10 tips to prevent fraud in your small business
If you are a small business which has not experienced a fraud, you are in a lucky minority and the numbers suggest you could be next.
That’s the message from Curtin Business School following research that found that one in eight Australian small businesses had been targeted by scammers and had spent up to 100 hours dealing with the aftermath.
As in the past, Australian small businesses still face significant risks from their own employees. According to KPMG’s latest six-monthly Fraud Barometer, the most common perpetrators of fraud are business “insiders”, with management behaving badly twice as much as other employees, often to fund extravagant lifestyles or gambling. However, just as the online world has opened huge opportunities for small businesses, it has also created huge threats.
A recent study by the UK’s National Federation of Self Employed and Small Businesses, found disturbingly high levels of cybercrime against smaller businesses with two thirds of its members becoming victims in 2014 and 2015.
The Australian Competition and Consumer Commission (ACCC) Scamwatch site warns that scammers recognise that small business operators are busy and have fewer resources than larger businesses, and aim to take advantage of that.
It adds that scammers are becoming increasingly sophisticated and will go to great lengths to make their documents or offers look legitimate. They can easily copy or modify letterheads, names and logos to make them look real, or set up a professional-looking but fake websites. They can also gain access to supplier's email accounts and intercept emails without anyone realising this.
Types of fraud targetting small businesses
Many types of fraud are targeted at small businesses. Here are examples of just a few:
- False invoicing: Being asked to pay fake invoices for directory listings, advertising, domain name renewals or office supplies that you didn’t order. Or to pay fictitious suppliers, or even valid suppliers and then diverting your payment to the scammer’s account.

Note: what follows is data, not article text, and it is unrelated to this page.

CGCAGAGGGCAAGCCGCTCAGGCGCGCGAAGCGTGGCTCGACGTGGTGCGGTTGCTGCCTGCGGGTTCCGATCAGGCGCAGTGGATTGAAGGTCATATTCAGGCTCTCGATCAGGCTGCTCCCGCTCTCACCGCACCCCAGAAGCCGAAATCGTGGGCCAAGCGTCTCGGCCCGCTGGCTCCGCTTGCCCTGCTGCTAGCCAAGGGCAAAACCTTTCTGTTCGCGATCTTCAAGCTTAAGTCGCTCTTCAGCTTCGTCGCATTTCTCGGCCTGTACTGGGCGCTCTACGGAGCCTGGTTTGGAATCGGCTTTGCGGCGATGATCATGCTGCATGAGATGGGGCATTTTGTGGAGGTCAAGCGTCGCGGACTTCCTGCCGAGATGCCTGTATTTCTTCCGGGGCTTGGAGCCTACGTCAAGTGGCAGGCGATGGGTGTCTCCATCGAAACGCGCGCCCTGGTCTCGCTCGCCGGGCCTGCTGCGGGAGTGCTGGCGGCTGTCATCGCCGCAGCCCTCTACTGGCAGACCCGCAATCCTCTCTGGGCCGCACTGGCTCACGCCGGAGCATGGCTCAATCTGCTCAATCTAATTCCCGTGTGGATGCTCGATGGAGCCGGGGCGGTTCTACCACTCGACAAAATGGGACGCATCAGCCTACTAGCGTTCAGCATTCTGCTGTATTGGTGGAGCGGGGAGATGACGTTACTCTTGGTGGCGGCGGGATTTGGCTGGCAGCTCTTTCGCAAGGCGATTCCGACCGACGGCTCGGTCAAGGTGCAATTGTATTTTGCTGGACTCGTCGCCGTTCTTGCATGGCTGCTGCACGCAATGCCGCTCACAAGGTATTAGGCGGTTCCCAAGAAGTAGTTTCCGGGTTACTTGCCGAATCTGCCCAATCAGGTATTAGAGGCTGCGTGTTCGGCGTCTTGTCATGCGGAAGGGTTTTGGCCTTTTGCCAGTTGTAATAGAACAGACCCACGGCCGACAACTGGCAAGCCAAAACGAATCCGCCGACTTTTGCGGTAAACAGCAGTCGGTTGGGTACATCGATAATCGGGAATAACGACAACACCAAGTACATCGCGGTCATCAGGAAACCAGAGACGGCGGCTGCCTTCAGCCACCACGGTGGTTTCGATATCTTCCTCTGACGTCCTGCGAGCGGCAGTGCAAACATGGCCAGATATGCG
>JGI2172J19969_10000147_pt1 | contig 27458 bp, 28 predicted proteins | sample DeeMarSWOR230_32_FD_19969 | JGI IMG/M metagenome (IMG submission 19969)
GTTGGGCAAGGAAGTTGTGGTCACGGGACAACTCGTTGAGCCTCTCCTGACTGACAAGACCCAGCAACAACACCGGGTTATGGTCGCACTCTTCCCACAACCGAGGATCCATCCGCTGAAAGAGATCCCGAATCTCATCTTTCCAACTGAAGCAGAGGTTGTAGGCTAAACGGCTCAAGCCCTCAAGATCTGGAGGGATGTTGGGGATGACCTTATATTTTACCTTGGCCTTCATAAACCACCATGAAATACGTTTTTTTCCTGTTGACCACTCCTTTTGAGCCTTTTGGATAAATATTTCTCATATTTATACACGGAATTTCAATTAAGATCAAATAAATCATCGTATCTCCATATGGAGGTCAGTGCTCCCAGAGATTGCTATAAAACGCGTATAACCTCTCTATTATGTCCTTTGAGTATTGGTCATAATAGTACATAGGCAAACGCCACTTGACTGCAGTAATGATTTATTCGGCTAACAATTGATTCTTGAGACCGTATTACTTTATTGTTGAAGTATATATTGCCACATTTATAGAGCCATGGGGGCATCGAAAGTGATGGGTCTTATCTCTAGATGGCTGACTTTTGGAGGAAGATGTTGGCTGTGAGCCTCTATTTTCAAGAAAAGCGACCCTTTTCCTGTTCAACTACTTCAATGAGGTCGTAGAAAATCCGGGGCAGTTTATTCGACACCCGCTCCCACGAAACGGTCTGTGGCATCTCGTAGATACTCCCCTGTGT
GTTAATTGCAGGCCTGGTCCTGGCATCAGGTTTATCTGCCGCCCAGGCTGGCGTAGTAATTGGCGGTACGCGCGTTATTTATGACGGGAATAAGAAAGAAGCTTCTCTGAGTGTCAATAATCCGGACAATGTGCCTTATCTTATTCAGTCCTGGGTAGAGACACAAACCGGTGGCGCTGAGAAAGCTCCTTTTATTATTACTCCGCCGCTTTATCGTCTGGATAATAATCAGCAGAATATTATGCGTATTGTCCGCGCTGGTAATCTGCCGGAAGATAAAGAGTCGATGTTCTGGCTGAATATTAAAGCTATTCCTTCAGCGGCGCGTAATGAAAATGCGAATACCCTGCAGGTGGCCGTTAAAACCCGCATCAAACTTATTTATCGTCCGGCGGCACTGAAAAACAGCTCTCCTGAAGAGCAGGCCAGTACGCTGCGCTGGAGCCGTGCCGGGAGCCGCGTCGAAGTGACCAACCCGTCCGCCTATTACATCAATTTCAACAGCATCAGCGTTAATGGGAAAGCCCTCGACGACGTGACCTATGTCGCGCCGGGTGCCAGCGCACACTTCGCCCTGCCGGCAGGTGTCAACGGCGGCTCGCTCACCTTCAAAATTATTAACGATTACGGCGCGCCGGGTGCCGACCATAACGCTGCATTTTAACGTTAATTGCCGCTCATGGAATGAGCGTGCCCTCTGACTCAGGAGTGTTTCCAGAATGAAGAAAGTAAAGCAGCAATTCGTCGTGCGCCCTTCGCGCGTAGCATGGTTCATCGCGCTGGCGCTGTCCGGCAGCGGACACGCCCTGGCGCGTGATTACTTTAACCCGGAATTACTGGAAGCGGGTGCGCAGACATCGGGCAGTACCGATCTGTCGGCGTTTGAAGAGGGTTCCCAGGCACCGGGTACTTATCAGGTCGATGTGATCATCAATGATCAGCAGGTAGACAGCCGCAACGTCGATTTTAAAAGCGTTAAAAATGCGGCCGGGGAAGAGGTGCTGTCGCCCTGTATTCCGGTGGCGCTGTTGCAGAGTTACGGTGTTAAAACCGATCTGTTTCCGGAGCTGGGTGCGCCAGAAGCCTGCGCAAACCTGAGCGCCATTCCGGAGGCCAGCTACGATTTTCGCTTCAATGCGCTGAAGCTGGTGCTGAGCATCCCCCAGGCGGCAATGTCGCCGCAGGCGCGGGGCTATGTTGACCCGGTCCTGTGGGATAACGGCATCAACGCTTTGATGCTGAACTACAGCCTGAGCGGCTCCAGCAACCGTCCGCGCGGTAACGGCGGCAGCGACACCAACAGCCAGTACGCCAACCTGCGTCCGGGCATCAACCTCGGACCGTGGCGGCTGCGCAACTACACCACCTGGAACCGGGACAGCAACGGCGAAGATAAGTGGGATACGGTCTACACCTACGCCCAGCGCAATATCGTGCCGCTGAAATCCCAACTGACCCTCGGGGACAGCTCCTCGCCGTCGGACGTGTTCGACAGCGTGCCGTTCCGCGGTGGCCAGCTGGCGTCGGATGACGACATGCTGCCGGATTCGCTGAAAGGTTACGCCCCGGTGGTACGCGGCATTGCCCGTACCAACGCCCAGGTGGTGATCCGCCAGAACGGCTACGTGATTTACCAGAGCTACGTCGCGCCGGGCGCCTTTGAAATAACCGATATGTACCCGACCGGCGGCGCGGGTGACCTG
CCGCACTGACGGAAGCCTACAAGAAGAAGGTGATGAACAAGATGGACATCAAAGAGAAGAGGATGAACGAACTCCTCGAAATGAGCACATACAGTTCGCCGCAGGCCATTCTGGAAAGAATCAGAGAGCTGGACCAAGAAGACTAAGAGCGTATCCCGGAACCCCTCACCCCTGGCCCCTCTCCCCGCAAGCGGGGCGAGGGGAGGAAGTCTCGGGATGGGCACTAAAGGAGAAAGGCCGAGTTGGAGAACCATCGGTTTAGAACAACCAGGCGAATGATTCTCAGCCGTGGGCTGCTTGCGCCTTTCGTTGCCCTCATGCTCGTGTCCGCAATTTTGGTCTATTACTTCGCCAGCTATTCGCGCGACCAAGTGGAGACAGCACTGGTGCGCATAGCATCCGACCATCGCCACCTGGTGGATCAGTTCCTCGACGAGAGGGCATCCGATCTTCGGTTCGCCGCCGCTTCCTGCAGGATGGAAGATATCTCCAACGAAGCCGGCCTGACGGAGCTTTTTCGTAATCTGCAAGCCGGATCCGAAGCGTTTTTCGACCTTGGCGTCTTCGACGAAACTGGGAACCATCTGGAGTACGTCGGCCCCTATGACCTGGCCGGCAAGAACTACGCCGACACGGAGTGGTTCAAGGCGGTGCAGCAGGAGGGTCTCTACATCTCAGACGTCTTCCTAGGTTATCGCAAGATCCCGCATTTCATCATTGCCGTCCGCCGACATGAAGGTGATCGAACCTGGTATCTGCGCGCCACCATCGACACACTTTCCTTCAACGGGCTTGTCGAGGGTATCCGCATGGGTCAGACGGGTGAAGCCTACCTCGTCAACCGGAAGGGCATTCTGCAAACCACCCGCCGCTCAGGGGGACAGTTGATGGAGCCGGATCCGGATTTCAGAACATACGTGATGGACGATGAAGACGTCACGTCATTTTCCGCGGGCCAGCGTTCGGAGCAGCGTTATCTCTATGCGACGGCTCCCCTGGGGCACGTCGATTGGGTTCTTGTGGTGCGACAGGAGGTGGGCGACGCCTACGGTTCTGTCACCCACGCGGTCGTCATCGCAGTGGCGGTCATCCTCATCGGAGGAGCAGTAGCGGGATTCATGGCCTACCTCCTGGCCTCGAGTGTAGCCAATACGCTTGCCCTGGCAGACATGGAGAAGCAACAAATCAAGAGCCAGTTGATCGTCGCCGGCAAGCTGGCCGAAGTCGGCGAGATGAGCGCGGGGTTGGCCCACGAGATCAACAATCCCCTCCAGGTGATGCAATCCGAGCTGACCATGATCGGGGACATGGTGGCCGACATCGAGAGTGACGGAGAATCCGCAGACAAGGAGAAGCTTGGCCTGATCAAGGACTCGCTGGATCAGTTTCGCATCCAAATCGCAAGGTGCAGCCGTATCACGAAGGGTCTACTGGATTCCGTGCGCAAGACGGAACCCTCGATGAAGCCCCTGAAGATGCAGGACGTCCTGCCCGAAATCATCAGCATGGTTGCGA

- Overpayment scams: A “customer” overpays for an item and then asks for a “refund”. The fraudster hopes you will transfer the money before noticing that the original cheque has bounced or credit card is phoney.
- Malware: You are tricked into installing software on your computer that allows scammers to access your files and track your activities.
- Ransomware: Malicious software is covertly installed on your computer, blocking your access to it until you make a payment. And even if you pay, you still may not get access back.
- Whaling or spear phishing: Attempts are made to get confidential information from you for fraudulent purposes.
- The fake boss: Scammers pose as the boss, either by hacking into an actual email address or by setting up a similar one in that person’s name. They then demand an employee send money to an account “now and we’ll do the paperwork later”.
- Employee fraud: Employees use business credit cards for personal expenses or claim for time not actually worked or for expenses not actually incurred.
- Government imposters: Scammers pretend to send messages from government agencies such as the ACCC, Federal Police or Australian Taxation Office, requesting immediate payment into a certain bank account.
Tips to protect your business
As they say, prevention is better than a cure. Here are some steps you can take to protect your business from fraud:
- Have clear internal controls for managing accounts and invoices. Ensure staff are aware of these and build these into their jobs. Don’t permit shortcuts or changes.
- Don’t allow one person to run the show. Consider segregating duties. No one person should be responsible for a complete transaction from start to end. Require two signatories for cheques and additional authorisation for big electronic transactions. Cross-train staff and rotate roles. And enforce continuous annual leave – for example, two weeks of consecutive leave a year – during which someone else takes over the role. Fresh eyes can pick up irregularities.
- No matter how busy you are, ensure you regularly reconcile accounts, especially bank statements. Also, carry out regular and unscheduled audits on financial processes. Letting staff know you are checking things can act as a powerful deterrent.
- Keep your computer systems secure. Use reputable, up-to-date anti-virus software and a firewall. Update passwords and backup your data regularly.
- Double check all requests for payment. If you notice suppliers’ bank account details have changed, call them to confirm.
- Don't click on links in emails from unfamiliar contacts.
- Ensure money has cleared in your bank account before issuing refunds or sending products.
- Lock your premises, filing cabinets and safe when you leave. Consider restricting physical access to parts of your premises and installing an electronic surveillance system.
- Do thorough background checks on all potential employees, contractors and suppliers, and watch employee behaviour. Areas of concern can include employees who regularly work overtime or don’t take leave; those who appear to be living beyond their means or don’t complete required reports or reconciliations.
- Facilitate whistleblowing. Allow employees to freely communicate their worries without negative consequences. And follow up on all concerns raised